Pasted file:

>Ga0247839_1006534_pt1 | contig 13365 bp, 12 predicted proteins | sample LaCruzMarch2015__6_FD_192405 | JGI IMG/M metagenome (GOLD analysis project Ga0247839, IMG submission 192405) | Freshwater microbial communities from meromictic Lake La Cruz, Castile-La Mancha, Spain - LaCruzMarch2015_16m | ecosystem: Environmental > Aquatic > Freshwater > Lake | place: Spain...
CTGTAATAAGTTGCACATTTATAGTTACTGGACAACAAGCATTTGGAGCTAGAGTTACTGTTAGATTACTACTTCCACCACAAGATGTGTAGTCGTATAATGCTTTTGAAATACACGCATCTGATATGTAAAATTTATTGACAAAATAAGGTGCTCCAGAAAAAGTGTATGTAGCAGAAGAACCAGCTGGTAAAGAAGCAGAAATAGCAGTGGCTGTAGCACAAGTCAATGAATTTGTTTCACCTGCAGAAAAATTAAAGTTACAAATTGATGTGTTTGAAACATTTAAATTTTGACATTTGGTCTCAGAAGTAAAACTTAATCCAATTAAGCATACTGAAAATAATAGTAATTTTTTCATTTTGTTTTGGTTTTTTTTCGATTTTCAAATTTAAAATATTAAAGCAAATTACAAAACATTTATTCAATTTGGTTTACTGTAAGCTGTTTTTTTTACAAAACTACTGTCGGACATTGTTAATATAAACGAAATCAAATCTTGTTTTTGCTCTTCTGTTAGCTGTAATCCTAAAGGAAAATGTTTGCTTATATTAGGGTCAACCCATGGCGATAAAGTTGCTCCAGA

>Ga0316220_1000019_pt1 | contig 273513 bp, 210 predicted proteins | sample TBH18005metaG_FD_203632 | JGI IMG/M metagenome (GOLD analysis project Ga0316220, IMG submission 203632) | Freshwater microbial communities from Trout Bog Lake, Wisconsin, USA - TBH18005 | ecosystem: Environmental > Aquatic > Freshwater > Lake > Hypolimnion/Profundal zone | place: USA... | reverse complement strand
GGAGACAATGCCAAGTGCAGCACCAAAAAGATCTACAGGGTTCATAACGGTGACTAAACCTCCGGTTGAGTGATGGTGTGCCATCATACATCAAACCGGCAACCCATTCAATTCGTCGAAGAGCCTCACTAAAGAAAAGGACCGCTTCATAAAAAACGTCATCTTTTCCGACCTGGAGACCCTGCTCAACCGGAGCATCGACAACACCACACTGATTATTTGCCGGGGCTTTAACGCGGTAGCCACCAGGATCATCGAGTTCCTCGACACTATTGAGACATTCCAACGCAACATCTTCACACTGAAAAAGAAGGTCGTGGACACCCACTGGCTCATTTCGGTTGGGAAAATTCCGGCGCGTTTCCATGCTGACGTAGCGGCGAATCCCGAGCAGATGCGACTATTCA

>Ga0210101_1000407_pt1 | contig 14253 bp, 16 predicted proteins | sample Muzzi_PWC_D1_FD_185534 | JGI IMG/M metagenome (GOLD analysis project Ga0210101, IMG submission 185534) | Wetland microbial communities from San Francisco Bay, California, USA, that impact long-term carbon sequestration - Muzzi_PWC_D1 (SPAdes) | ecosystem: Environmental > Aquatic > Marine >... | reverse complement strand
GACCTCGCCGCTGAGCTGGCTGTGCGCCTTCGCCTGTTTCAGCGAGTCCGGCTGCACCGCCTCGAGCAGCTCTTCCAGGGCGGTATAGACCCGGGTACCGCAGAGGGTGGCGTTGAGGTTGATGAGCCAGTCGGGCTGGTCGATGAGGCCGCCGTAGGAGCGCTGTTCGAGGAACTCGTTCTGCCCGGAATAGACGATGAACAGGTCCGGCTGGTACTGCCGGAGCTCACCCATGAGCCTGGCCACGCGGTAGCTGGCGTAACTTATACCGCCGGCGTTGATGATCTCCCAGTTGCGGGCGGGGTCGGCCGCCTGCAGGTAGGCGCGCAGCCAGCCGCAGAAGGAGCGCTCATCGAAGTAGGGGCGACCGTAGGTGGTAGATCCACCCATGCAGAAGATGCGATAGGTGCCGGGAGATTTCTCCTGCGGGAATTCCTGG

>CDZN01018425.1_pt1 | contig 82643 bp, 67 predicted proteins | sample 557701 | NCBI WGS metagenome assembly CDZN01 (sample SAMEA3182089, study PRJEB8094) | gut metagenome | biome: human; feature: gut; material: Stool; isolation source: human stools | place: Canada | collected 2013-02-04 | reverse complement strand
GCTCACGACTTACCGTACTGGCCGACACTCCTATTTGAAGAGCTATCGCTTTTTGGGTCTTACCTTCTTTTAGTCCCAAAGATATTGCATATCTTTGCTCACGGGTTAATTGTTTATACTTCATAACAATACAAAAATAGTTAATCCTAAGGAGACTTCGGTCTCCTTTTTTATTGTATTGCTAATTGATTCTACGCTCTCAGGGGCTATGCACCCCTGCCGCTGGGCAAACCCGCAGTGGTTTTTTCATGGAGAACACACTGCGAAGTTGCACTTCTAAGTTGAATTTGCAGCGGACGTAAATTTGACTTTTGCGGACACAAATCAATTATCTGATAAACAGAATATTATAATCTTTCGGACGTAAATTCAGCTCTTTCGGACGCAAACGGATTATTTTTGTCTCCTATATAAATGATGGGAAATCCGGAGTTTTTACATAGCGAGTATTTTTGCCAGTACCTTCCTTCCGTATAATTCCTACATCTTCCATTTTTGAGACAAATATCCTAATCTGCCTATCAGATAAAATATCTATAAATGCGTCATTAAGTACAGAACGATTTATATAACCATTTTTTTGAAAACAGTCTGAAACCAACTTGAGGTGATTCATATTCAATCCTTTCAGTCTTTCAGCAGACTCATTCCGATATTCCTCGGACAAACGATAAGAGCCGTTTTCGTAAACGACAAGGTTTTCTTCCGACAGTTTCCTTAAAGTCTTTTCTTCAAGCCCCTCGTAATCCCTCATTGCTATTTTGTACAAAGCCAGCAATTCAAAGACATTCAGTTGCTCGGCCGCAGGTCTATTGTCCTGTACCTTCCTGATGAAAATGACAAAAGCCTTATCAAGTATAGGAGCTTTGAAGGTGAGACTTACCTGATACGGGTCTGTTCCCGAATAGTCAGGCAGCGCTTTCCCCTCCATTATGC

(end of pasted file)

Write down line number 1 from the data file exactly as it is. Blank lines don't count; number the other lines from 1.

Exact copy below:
>Ga0247839_1006534_pt1 | contig 13365 bp, 12 predicted proteins | sample LaCruzMarch2015__6_FD_192405 | JGI IMG/M metagenome (GOLD analysis project Ga0247839, IMG submission 192405) | Freshwater microbial communities from meromictic Lake La Cruz, Castile-La Mancha, Spain - LaCruzMarch2015_16m | ecosystem: Environmental > Aquatic > Freshwater > Lake | place: Spain...